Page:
There's interesting, and somewhat concerning, news this week about bisphenol A (BPA), a chemical found in some plastic bottles and canned goods. According to a study from the University of North Carolina at Chapel Hill, there appears to be a link between prenatal exposure to BPA and aggessive behavior in toddler girls (though not boys).Researchers tracked 249 women during pregnancy and beyond and found that girls exposed to high levels of BPA early in their mom's pregnancy exhibited more signs of aggression and hyperactivity at age 2 than girls exposed to lower BPA levels.As WebMD reports, none of the girls' behavior reached a "level of clinical concern," and the scientists say more research is needed. But this is the first study to determine whether prenatal exposure to BPA can impact childhood behavior, and I imagine this isn't the last we've heard of the issue.Previously: Bye, bye BPA baby bottlesPhoto by darrylh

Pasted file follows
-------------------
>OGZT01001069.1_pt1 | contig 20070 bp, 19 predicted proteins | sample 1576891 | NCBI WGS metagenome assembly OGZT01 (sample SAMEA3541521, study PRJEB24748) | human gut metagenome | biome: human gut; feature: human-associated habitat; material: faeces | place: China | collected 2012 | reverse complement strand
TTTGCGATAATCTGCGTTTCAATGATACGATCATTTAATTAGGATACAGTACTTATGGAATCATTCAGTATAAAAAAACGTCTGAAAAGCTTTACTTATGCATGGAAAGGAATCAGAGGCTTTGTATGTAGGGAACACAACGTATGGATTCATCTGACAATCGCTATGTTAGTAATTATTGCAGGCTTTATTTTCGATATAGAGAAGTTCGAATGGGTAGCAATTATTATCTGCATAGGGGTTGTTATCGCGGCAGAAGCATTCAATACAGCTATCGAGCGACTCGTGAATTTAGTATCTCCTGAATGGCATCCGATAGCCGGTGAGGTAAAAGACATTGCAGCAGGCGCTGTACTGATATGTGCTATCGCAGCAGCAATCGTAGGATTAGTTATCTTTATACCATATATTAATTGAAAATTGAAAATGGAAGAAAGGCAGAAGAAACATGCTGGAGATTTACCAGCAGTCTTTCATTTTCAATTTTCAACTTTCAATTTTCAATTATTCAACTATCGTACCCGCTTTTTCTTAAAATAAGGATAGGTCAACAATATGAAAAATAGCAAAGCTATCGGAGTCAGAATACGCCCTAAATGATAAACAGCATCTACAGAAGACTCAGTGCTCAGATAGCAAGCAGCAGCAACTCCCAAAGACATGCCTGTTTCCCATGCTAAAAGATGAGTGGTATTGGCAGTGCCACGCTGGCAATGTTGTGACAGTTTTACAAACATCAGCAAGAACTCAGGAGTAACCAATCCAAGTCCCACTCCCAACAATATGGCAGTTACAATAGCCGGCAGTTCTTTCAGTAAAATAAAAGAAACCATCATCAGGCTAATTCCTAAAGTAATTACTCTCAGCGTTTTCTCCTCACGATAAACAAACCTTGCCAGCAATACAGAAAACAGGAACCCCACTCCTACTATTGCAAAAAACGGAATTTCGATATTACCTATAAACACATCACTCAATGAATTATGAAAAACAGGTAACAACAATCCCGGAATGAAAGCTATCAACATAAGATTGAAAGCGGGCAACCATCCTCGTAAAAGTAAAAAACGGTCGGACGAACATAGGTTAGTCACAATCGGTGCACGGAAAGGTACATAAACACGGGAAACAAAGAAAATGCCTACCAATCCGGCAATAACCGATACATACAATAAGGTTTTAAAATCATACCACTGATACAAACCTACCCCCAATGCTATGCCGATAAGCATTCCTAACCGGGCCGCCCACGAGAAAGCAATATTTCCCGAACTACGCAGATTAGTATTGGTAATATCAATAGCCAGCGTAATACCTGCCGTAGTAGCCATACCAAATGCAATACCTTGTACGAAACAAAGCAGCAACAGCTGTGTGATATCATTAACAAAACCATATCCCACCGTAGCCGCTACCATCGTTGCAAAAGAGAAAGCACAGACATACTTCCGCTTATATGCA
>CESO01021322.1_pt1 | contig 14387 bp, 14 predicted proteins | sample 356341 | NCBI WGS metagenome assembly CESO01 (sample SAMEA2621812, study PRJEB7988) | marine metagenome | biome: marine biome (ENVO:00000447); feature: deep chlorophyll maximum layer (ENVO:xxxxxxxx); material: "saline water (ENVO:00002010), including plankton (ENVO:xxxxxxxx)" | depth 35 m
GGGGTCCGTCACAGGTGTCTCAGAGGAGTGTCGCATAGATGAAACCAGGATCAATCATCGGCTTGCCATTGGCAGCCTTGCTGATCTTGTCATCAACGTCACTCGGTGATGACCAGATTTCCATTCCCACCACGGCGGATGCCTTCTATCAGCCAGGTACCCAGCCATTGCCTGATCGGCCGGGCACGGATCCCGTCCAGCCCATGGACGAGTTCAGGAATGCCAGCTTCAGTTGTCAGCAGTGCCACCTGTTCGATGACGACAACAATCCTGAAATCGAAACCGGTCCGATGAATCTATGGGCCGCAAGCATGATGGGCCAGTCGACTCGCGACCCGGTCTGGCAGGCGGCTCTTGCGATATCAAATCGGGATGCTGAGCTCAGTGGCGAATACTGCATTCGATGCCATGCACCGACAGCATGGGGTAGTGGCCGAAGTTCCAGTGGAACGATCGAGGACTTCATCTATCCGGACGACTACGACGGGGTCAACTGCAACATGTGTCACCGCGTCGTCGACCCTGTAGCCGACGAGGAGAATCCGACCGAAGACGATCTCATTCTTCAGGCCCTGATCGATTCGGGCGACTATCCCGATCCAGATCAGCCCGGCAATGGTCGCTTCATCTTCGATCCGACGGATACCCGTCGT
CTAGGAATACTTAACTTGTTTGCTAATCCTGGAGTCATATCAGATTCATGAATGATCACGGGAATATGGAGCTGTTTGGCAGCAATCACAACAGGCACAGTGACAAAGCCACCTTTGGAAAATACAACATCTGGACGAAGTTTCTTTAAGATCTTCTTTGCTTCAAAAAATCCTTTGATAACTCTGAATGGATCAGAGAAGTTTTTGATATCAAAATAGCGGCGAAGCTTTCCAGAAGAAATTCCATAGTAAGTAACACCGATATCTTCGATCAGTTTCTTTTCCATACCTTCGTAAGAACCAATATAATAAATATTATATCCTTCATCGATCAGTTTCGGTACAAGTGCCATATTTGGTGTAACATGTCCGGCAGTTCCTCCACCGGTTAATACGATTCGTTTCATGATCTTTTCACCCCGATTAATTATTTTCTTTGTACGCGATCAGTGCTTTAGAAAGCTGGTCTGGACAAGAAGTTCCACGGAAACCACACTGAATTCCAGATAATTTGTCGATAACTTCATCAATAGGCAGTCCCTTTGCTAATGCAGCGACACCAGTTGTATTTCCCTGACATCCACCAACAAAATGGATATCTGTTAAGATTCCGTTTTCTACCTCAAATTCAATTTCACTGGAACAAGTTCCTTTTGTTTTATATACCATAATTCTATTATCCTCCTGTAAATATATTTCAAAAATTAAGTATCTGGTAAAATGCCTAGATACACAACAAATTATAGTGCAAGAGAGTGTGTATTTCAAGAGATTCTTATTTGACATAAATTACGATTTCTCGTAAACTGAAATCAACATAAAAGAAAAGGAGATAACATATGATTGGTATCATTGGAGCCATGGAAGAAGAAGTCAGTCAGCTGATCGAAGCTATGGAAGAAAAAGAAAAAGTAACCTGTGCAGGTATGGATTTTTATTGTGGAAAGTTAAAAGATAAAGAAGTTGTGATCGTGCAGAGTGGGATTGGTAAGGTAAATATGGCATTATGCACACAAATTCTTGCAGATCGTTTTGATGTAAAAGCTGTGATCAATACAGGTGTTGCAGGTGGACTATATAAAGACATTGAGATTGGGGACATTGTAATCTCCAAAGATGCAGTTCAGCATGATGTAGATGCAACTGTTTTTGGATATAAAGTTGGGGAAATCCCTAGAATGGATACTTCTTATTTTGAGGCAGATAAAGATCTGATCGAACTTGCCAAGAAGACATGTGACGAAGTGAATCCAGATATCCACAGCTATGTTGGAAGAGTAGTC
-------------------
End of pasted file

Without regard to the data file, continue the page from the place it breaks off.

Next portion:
Runaway immune reactions cause long COVID breathing problems
Researchers at Stanford Medicine have investigated the mechanism of pulmonary fibrosis caused by long COVID.
‘Cyclic sighing’ can help breathe away anxiety
Stanford Medicine researchers showed that five minutes a day of breathing exercises can reduce overall anxiety and improve mood.